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As many of you already know, Catalan is the primary language spoken here in Barcelona and throughout all of Catalonia. What you may not have known is it that the unique language and culture have not always been publically accepted. In the year 1936, daily life in Spain was forever changed. Francisco Franco and his regime came into power, exercising a strict dictatorship as the form of government. This meant that any language or culture that was not considered ‘traditional Spanish’ was banned from public practice and use. 

In the late 1950’s, tired of the oppression caused by the harsh government, an artistic movement began in Catalonia. Singers, writers and artists began various projects in hopes of reviving the Catalan identity. It is said that around this time, Spain was admitted into the United Nations. Forced to improve its image, the Franco Regime loosened its control and changed its economic autarky, allowing the Nova Canço movement to begin!

The first Nova Canços records were released in 1962 made of a compilation of famous Catalan singers and composers…and it was not long until these records gained immense popularity. Even though the Franco regime was still in place until the 1970’s, the movement spread through a variety of genres of music, even Catalan folk music! This love of art and music, despite harsh restrictions placed upon the entertainment industry, proves the strong connection the Catalan people feel to their identity and culture.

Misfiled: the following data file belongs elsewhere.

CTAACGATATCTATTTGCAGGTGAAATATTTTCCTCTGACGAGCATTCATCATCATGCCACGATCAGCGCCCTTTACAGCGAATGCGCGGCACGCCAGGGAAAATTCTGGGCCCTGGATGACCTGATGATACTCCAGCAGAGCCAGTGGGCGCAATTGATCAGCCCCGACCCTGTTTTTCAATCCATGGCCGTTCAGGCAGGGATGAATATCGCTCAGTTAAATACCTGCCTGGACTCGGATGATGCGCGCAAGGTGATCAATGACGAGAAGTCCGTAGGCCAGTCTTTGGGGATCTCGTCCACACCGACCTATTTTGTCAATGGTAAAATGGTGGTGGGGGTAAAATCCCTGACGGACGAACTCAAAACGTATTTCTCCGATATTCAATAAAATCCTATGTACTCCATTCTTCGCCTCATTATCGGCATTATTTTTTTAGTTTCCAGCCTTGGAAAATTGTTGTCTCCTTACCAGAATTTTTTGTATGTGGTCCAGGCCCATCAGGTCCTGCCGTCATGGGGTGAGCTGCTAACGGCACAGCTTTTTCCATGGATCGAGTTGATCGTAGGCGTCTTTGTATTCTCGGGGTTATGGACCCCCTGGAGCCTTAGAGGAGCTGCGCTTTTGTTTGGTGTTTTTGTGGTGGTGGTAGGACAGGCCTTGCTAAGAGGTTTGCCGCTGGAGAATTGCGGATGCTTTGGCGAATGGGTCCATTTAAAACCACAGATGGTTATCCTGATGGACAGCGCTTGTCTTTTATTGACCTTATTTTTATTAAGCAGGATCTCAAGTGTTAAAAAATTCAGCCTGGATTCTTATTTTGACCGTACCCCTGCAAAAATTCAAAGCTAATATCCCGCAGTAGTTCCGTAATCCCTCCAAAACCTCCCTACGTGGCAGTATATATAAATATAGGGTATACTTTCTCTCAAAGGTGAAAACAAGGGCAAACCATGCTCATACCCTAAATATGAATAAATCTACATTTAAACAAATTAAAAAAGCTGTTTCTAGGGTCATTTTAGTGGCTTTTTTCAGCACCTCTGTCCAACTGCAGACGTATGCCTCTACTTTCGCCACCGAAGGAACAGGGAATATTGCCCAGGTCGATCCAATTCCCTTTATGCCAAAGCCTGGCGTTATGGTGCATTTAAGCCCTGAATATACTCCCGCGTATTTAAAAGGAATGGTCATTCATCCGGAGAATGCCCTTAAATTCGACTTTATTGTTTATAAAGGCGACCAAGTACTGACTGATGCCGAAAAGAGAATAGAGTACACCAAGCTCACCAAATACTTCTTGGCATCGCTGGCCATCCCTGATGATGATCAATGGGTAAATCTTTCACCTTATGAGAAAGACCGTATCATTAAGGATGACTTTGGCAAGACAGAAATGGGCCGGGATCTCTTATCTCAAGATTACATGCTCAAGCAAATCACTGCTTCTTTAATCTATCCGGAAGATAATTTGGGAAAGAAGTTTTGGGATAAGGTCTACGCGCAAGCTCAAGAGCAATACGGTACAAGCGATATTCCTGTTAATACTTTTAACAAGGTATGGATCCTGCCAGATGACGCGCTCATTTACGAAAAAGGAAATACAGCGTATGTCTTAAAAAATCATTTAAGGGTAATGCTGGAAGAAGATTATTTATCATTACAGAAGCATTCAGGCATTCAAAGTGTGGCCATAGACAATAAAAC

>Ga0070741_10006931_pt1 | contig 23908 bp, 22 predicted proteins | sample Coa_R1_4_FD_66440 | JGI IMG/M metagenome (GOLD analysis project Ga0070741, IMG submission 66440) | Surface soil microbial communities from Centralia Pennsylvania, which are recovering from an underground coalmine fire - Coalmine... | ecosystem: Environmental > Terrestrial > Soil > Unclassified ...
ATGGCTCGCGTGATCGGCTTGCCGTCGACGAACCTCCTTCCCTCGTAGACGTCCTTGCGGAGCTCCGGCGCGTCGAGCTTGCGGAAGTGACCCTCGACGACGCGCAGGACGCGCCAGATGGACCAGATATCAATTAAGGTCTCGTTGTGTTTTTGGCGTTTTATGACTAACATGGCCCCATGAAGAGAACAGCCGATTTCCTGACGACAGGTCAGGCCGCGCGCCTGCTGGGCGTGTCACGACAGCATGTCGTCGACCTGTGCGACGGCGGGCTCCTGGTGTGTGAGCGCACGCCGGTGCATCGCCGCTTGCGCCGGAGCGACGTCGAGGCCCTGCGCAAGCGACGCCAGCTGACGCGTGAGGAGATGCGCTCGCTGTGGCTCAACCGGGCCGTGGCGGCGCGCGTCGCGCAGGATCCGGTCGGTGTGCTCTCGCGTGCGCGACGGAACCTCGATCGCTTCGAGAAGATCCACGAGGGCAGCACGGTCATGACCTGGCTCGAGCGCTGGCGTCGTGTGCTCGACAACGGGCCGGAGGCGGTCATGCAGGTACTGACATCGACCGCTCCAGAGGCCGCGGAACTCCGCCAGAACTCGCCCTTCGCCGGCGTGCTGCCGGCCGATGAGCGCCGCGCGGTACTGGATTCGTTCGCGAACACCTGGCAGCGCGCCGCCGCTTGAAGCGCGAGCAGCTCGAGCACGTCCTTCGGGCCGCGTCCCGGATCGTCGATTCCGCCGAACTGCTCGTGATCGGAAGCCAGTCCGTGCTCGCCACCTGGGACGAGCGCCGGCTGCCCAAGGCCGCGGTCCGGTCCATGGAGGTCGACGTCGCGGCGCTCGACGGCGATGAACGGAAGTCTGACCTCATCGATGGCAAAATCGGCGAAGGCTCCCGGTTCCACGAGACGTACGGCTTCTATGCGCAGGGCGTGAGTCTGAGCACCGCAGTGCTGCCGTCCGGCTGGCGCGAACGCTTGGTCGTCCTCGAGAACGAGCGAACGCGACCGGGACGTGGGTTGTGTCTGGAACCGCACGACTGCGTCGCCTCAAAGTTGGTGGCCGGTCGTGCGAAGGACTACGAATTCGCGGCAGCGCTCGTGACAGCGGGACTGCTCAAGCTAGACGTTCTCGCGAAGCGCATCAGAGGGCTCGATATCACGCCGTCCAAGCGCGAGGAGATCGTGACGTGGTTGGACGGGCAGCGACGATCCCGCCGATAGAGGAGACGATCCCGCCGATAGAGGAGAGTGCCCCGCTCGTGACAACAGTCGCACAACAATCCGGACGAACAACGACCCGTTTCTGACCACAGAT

Some Catalan singers and songwriters that continued to be successful after the movement, and are still well known today, include Raimon, Salomé, Valencian, Maria del Mar Bonet, Lluís Llach and Joan Manuel Serrat. In fact, the movement was so successful that it inspired similar cultural movements in other provinces in Spain such as Galicia, Castille and the Basque Country.